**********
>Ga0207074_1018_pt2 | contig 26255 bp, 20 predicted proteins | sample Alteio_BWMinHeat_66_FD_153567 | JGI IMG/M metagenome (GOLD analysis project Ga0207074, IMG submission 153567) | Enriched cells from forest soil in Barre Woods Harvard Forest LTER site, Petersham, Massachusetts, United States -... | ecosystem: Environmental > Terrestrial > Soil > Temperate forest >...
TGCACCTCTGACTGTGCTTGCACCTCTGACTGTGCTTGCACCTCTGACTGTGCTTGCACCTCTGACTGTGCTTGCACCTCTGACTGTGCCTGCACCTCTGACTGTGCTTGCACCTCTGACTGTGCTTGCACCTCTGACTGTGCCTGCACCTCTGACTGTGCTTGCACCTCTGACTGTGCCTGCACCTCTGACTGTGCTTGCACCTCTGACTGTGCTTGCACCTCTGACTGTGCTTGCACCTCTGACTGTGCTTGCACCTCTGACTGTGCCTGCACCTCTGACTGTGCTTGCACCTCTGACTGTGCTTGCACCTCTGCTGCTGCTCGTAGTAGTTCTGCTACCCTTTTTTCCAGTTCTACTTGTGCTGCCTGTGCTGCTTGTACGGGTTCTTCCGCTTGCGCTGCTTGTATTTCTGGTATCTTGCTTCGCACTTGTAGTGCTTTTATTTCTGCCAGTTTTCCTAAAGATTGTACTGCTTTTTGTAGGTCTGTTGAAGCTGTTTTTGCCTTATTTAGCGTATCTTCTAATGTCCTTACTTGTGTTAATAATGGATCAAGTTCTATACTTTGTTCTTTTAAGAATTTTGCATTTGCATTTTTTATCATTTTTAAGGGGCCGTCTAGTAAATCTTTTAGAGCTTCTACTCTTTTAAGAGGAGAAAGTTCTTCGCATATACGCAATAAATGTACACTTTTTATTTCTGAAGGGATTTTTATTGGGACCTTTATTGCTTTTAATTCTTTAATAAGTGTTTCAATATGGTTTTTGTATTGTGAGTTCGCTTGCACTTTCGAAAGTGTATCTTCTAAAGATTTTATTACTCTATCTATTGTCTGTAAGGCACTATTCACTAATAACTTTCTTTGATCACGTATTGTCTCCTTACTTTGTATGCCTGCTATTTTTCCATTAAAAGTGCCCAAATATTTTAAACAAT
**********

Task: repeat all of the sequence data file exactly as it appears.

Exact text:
>Ga0207074_1018_pt2 | contig 26255 bp, 20 predicted proteins | sample Alteio_BWMinHeat_66_FD_153567 | JGI IMG/M metagenome (GOLD analysis project Ga0207074, IMG submission 153567) | Enriched cells from forest soil in Barre Woods Harvard Forest LTER site, Petersham, Massachusetts, United States -... | ecosystem: Environmental > Terrestrial > Soil > Temperate forest >...
TGCACCTCTGACTGTGCTTGCACCTCTGACTGTGCTTGCACCTCTGACTGTGCTTGCACCTCTGACTGTGCTTGCACCTCTGACTGTGCCTGCACCTCTGACTGTGCTTGCACCTCTGACTGTGCTTGCACCTCTGACTGTGCCTGCACCTCTGACTGTGCTTGCACCTCTGACTGTGCCTGCACCTCTGACTGTGCTTGCACCTCTGACTGTGCTTGCACCTCTGACTGTGCTTGCACCTCTGACTGTGCTTGCACCTCTGACTGTGCCTGCACCTCTGACTGTGCTTGCACCTCTGACTGTGCTTGCACCTCTGCTGCTGCTCGTAGTAGTTCTGCTACCCTTTTTTCCAGTTCTACTTGTGCTGCCTGTGCTGCTTGTACGGGTTCTTCCGCTTGCGCTGCTTGTATTTCTGGTATCTTGCTTCGCACTTGTAGTGCTTTTATTTCTGCCAGTTTTCCTAAAGATTGTACTGCTTTTTGTAGGTCTGTTGAAGCTGTTTTTGCCTTATTTAGCGTATCTTCTAATGTCCTTACTTGTGTTAATAATGGATCAAGTTCTATACTTTGTTCTTTTAAGAATTTTGCATTTGCATTTTTTATCATTTTTAAGGGGCCGTCTAGTAAATCTTTTAGAGCTTCTACTCTTTTAAGAGGAGAAAGTTCTTCGCATATACGCAATAAATGTACACTTTTTATTTCTGAAGGGATTTTTATTGGGACCTTTATTGCTTTTAATTCTTTAATAAGTGTTTCAATATGGTTTTTGTATTGTGAGTTCGCTTGCACTTTCGAAAGTGTATCTTCTAAAGATTTTATTACTCTATCTATTGTCTGTAAGGCACTATTCACTAATAACTTTCTTTGATCACGTATTGTCTCCTTACTTTGTATGCCTGCTATTTTTCCATTAAAAGTGCCCAAATATTTTAAACAAT